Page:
PN Review Print and Online Poetry Magazine
News and Notes
Digital Access to PN Review
Access the latest issues, plus back issues of PN Review with Exact Editions For PN Review subscribers: to access the PN Review digital archive via the Exact Editions app Exactly or the Exact Editions website, you will first need to know your PN Review ID number. read more
PN Review Prize winners announced
Carcanet Press and PN Review are delighted to announce the winners of the first ever PN Review Prize. read more
Most Read... Vahni CapildeoOn Judging Prizes, & Reading More than Six Really Good Books
(PN Review 237)
Drew MilneTom Raworth’s Writing
‘present past improved’: Tom Raworth’s Writing

(PN Review 236)
Alejandro Fernandez-OsorioPomace (trans. James Womack)
(PN Review 236)
Kei MillerIn the Shadow of Derek Walcott
1930–2017

(PN Review 235)
Eavan BolandA Lyric Voice at Bay
(PN Review 121)
Kate BinghamPuddle
(PN Review 236)
Poems Articles Interviews Reports Reviews Contributors
Gratis Ad 1
Gratis Ad 2
Next Issue CELEBRATING JOHN ASHBERY Contributors include Mark Ford, Marina Warner, Jeremy Over, Theophilus Kwek, Sam Riviere, Luke Kennard, Philip Terry,Agnes Lehoczky, Emily Critchley, Oli Hazard and others Miles Champion The Gold Standard Rebecca Watts The Cult of the Noble Amateur Marina Tsvetaeva ‘My desire has the features of a woman’: Two Letters translated by Christopher Whyte Iain Bamforth Black and White

This review is taken from PN Review 172, Volume 33 Number 2, November - December 2006.

WITHOUT INTRODUCTION CHARLES ALTIERI, The Art of Twentieth-Century American Poetry: Modernism and After (Blackwell) £ 19.99

Charles Altieri's The Art of Twentieth-Century American Poetry is the latest addition to Blackwell's 'Introductions to Literature' series. Although Altieri's is an established voice, he is circumspect about the status of his introduction and its manner of approach (the word 'introduction' is wryly absent from the book's title). Altieri is circumspect for important reasons. He acknowledges two other significant Blackwell titles (Marjorie Perloff's 21st Century Modernism: The New Poetics and Christopher MacGowan's Twentieth-Century American Poetry), admiring Perloff's approach of tracing a specific line from Eliot's 'Prufrock' to the Language Poets and praising MacGowan's powers of condensation, his 'capsule accounts of forty-eight poetic careers' over some 'twenty-five volumes'.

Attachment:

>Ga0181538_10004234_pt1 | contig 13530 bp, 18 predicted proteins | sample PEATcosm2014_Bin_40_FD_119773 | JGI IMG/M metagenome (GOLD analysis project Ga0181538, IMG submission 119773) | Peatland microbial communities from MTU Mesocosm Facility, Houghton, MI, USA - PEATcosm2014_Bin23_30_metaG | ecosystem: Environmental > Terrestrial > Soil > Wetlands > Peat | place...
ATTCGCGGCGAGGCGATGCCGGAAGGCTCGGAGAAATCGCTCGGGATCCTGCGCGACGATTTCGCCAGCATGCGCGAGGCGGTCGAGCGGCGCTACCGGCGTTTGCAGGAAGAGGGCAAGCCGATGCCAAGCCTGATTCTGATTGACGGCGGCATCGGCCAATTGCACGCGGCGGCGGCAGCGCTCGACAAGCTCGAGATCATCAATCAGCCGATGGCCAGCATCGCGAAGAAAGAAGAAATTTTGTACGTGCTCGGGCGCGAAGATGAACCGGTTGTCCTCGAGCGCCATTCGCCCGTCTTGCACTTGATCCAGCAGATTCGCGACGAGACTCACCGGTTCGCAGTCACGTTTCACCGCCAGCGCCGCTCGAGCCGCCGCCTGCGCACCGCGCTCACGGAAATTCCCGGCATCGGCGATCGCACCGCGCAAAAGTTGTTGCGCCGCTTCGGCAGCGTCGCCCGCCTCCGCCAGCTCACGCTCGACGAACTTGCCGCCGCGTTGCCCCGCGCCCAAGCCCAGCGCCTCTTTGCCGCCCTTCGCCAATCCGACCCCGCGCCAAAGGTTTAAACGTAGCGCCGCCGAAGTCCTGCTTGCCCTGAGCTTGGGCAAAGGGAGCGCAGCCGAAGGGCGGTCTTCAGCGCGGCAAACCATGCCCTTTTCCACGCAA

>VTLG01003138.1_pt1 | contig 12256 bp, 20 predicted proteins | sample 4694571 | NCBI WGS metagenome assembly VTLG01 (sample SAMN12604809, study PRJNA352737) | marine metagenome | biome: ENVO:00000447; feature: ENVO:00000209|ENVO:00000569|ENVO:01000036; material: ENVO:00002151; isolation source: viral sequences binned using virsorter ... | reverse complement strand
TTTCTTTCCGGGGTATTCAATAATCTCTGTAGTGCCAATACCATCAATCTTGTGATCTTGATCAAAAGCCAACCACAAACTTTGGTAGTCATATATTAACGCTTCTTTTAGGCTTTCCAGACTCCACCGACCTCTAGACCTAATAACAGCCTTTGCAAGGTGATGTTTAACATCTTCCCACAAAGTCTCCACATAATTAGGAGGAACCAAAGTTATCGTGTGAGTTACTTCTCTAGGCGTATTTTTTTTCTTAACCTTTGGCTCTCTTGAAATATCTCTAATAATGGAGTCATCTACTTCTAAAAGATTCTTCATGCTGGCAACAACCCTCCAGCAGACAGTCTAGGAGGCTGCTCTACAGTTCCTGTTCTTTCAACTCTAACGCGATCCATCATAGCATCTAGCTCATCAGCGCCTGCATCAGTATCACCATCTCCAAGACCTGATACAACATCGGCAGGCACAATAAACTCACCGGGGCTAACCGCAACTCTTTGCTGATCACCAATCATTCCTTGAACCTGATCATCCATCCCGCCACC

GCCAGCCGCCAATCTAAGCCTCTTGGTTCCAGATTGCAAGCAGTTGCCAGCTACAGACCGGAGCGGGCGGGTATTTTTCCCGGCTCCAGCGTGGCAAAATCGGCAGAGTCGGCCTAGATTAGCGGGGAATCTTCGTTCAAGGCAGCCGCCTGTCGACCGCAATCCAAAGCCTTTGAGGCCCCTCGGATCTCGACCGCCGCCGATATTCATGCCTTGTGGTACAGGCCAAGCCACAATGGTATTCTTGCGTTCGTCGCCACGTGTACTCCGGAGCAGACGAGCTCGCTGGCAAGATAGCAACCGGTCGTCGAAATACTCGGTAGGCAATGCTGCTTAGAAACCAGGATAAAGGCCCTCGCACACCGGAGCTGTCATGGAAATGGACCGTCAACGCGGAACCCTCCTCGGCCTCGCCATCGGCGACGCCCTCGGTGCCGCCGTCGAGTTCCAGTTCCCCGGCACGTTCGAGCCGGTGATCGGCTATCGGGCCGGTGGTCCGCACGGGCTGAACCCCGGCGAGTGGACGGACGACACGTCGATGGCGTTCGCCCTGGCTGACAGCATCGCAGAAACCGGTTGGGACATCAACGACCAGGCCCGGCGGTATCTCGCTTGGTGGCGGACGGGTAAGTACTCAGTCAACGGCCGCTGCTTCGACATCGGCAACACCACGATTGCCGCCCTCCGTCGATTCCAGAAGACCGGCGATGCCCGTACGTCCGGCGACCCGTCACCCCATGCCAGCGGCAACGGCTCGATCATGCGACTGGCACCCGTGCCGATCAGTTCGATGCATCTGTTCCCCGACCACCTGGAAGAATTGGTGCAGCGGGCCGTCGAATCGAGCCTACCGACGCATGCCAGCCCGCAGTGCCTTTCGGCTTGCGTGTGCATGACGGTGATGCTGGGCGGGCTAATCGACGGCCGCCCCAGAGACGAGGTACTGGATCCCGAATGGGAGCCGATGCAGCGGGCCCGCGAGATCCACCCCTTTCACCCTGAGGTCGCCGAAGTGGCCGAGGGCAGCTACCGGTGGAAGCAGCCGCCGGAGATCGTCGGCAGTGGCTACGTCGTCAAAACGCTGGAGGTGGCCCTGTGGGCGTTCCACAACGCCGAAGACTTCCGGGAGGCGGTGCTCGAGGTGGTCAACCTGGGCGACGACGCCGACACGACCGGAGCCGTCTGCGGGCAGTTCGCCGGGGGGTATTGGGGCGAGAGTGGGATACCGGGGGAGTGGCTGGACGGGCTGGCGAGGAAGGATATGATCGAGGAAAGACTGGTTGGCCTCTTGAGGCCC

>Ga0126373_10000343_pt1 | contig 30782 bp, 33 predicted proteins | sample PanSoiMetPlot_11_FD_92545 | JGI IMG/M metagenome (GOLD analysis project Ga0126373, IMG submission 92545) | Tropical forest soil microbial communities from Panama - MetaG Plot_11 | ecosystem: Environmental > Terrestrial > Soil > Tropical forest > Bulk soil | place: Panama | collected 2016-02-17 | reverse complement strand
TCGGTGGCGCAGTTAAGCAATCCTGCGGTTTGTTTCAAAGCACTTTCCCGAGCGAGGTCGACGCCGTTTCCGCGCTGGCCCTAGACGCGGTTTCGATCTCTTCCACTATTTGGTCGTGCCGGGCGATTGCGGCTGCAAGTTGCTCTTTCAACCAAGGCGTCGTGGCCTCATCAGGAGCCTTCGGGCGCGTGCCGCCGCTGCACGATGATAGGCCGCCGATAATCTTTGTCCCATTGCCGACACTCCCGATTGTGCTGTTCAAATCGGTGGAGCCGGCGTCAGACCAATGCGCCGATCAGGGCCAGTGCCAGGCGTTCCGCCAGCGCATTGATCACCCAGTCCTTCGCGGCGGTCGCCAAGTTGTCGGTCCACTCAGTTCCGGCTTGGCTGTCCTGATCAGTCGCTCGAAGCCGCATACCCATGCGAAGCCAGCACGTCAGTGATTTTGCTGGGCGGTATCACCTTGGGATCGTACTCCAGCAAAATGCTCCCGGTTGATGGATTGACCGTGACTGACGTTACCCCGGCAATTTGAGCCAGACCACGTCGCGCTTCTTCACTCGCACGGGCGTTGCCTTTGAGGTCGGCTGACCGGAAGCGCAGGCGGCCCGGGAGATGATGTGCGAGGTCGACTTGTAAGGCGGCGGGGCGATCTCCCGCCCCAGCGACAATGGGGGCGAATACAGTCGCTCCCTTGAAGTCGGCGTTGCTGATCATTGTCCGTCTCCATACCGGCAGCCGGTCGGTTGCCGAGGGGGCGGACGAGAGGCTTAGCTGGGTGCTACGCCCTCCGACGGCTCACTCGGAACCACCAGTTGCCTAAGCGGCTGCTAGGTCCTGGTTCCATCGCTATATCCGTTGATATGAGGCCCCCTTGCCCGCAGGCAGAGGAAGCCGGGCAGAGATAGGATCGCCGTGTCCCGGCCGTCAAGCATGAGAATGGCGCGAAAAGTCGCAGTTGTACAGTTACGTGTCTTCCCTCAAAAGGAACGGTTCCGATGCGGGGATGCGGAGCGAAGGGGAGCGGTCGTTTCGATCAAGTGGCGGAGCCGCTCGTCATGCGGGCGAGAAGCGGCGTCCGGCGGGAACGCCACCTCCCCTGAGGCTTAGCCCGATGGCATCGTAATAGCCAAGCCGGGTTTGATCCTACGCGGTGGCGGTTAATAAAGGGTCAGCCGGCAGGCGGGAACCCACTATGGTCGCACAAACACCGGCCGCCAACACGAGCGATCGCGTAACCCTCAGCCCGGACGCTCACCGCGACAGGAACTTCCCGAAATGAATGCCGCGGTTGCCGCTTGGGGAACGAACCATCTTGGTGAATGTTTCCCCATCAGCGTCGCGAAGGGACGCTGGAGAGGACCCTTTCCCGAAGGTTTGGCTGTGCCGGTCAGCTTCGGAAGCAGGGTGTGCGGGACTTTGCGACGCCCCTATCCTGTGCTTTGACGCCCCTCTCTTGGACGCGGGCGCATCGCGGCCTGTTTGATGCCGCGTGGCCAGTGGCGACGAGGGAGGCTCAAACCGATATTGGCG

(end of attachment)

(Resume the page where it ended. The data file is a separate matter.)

But Altieri is not feigning critical modesty: he is refreshingly honest in declaring indebtedness to other scholars because his scrutiny of their work has enabled him to consider what an introduction should be. His introductory chapter is entitled 'Introduction: An Overview'; as though it were Altieri's ploy to give a dress-rehearsal for what one kind of introduction to twentieth-century American poetry might be. Like Stephen Dedalus he asks 'Where do you begin in this?' and is wary of how an 'introductory book' must necessarily be 'superseded by the reader's developing ability to tell more complex stories'.

Fortunately, Altieri needs no Leopold Bloom and does not suffer any postmodernist irony about beginnings. His enthusi asm alone counters self-doubt; a sense of exhilaration for poetry that characterises all his critical work, but which should prove infectious for this book's audience. ...


Searching, please wait... animated waiting image